Someone claiming that we today are interested in certain questions might easily obscure the fact that current interests are rather diverse. I called this phenomenon synchronic anachronism. While agreeing with the general point, Peter Adamson remarked that
“… as a pragmatic issue, at least professional philosophers who work, or want to work, in the English speaking world cannot easily avoid imagining a population of analytic philosophers who have a say in who gets jobs, etc. The historian is almost bound to speak to the interests of that imagined population, which is still a rough approximation of course but not, I think, a completely empty notion. In any case, whether it is empty or not, a felt tactical need to speak to that audience might explain why the “we” locution is so common.”
I think this is a rather timely remark and worth some further discussion. Clearly, it suggests a distinction between an indexical and a normative use of the word “we”. Using the word in the former sense, it includes all the people who are reading or (in the given cases) are studying history of philosophy. Thus, it might refer to a quite diverse set of individuals. In the latter sense, however, the word would pick out a certain group, specified as “analytic philosophers”. It is normative in that it does not merely pick out individuals who are interested in certain issues; rather it specifies what any individual should be interested in. Locutions with this kind of normative “we” are at once descriptive and directive. So the sentence “Currently, we have a heated debate about the trolley problem” has to be taken in the same vein as the sentence “We don’t eat peas with our fingers.” It states at once what we (don’t) do as well as what we should (or should not) do.*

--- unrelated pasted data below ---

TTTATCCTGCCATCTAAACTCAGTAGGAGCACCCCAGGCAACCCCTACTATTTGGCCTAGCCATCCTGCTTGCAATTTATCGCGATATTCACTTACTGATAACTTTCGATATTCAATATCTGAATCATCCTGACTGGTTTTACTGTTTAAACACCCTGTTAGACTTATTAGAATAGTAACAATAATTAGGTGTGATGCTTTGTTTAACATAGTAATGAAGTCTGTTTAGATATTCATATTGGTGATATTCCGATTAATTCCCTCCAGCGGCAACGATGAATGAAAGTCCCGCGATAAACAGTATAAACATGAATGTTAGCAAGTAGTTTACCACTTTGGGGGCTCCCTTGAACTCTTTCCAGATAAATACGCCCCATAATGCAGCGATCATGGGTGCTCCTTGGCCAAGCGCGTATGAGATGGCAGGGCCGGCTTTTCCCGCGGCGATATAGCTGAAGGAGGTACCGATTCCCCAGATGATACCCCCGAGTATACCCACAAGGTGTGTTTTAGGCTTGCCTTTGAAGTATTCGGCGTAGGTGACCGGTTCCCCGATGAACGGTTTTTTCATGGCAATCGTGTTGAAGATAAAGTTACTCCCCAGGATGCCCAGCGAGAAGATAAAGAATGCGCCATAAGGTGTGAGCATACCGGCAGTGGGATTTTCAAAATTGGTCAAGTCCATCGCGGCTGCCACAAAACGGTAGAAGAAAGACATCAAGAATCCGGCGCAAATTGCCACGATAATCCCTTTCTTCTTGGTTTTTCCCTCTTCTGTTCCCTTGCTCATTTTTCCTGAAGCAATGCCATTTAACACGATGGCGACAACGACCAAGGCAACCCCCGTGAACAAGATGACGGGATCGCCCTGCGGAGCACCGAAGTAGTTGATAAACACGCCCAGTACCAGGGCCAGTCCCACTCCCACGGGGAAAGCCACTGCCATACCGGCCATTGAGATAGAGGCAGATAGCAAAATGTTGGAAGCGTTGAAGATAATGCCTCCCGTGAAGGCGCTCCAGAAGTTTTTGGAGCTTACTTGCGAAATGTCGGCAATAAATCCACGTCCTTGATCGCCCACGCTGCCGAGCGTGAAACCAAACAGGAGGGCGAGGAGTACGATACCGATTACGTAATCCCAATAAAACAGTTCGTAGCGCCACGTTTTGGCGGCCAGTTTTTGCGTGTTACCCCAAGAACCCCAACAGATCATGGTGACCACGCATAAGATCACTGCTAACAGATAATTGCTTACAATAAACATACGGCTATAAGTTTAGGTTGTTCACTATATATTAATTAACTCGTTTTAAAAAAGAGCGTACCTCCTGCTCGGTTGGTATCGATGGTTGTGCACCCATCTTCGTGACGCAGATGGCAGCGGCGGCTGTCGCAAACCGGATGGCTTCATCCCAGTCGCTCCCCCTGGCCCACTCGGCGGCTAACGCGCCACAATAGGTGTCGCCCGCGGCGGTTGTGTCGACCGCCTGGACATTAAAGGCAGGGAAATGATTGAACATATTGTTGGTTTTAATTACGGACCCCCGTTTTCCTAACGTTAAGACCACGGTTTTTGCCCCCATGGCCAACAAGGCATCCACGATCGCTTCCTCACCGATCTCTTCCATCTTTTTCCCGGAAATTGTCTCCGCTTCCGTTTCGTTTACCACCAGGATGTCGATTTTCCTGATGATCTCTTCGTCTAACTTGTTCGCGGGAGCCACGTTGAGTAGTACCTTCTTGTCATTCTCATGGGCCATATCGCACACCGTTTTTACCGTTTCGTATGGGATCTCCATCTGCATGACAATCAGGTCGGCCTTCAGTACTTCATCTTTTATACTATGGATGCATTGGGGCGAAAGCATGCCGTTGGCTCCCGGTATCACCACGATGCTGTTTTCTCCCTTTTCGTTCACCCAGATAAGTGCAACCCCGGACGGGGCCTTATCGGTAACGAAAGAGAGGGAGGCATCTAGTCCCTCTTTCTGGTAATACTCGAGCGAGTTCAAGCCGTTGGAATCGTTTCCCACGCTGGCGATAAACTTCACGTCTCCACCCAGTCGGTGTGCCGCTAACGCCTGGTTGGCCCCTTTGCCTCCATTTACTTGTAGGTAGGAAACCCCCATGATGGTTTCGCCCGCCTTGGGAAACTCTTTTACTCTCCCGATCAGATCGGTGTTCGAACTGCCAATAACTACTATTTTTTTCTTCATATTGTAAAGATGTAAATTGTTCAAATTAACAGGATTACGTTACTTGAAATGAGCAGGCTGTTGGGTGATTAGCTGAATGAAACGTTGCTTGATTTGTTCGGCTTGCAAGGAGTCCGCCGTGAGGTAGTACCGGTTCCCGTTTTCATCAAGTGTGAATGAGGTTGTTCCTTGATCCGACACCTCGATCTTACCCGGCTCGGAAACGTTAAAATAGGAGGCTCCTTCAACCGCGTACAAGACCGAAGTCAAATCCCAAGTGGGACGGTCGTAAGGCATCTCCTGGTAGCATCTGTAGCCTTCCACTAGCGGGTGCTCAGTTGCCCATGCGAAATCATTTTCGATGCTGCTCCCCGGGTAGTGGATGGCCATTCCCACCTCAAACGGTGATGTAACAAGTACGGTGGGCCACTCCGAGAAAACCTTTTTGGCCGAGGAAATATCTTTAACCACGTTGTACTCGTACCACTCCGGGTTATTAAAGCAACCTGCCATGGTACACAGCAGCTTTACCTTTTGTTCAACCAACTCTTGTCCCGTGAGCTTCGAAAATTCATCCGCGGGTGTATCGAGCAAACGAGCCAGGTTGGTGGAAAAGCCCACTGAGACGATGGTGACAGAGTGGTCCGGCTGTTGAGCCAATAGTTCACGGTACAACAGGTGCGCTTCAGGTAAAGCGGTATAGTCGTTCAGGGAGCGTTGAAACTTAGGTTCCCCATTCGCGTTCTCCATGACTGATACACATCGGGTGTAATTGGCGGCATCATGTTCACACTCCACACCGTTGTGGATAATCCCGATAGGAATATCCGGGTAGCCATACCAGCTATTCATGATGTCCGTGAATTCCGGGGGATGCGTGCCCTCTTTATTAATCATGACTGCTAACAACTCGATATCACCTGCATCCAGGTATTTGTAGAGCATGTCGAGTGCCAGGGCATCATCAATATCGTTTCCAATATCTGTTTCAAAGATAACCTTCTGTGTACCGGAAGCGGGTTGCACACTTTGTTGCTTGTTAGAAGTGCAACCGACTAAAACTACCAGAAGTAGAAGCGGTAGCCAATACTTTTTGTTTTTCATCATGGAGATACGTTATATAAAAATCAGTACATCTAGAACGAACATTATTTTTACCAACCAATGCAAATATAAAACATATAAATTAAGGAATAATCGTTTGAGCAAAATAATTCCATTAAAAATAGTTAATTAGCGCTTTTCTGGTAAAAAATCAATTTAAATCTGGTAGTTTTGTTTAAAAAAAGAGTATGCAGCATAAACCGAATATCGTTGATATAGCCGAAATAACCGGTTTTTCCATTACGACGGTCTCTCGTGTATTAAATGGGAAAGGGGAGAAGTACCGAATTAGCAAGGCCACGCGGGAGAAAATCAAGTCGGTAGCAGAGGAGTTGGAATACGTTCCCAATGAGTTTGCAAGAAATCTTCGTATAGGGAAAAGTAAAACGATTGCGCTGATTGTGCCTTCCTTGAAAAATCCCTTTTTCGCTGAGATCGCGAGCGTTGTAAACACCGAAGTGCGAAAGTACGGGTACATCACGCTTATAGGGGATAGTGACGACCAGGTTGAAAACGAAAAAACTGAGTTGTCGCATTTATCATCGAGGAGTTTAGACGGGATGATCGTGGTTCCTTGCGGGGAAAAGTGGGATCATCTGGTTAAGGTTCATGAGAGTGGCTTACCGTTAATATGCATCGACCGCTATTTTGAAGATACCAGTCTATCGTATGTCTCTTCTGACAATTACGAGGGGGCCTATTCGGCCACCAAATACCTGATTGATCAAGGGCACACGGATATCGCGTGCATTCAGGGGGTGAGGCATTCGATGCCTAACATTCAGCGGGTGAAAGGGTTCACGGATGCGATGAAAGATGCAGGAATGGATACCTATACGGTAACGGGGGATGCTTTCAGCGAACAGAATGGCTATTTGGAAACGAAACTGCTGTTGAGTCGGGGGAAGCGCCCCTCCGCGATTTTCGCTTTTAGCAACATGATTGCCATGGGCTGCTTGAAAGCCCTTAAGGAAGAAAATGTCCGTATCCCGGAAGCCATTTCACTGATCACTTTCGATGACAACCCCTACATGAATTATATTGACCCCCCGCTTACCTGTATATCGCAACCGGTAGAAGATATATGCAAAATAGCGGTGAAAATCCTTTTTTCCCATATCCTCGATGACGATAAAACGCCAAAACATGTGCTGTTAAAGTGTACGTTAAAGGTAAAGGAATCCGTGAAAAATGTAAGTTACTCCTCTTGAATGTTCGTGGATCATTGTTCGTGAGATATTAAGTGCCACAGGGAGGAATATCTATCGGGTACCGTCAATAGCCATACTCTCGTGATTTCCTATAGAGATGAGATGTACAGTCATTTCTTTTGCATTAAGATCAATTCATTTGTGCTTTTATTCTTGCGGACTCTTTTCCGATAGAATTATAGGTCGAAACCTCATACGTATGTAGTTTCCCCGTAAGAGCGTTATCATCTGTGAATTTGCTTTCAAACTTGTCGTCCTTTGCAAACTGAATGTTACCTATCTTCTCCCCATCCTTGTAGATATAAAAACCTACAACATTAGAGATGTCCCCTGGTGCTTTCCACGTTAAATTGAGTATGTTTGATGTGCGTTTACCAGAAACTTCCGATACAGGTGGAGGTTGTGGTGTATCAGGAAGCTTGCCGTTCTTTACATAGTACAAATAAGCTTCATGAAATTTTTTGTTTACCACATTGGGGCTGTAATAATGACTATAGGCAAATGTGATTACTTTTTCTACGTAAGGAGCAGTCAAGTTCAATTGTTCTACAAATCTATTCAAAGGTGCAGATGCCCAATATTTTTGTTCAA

Now where does the normative force of such locutions originate? Talking about historical positions, such “we” locutions seem to track the relevance of a given topic for a dominant group, the group of philosophers identifying as analytic. The relevance of such a topic, however, is reinforced not by the mere fact that all members of the dominant group are interested in that topic. Rather it is (also and perhaps crucially) reinforced by the fact that certain members of that group are quite powerful when it comes to the distribution of jobs, grants, publication space and other items relevant to survival in academia. This is worth noting because, if correct, it entails that the perceived relevance of topics is due to political power in academia. Some might say that this is a truism. Nevertheless, it is worth noting that topics of discussion are reinforced or excluded in this way. For if this is the case, then it follows that what Peter Adamson calls “tactical” and “pragmatic” has immediate repercussions on the philosophy and historiography itself. Being interested in topics that we are interested in might promote your career. Sidestepping them might be harmful. This being so, the career prospects related to a topic dictate its philosophical value.
Does this mean that someone writing “the history of the trolley problem” will merely do so out of tactical considerations? Or should we even encourage aspiring academics to go for such topics. It’s hard to tell, but it’s worth considering this practice and its implications. It might mean that our interest in certain topics, however genuine, is not reinforced because we all find these topics interesting, but because certain members of the dominant group are perceived as liking them. Successfully deviating from topics resonating with a dominant group, then, might require the privilege of a permanent job. Thus, if we really want to promote diversity in teaching and research on what is called the canon, it would be morally dubious to ask junior researchers to take the lead.
* Ruth Millikan discusses such pushmi-pullyu locutions at length in ch. 9 of her Language: A Biological Model.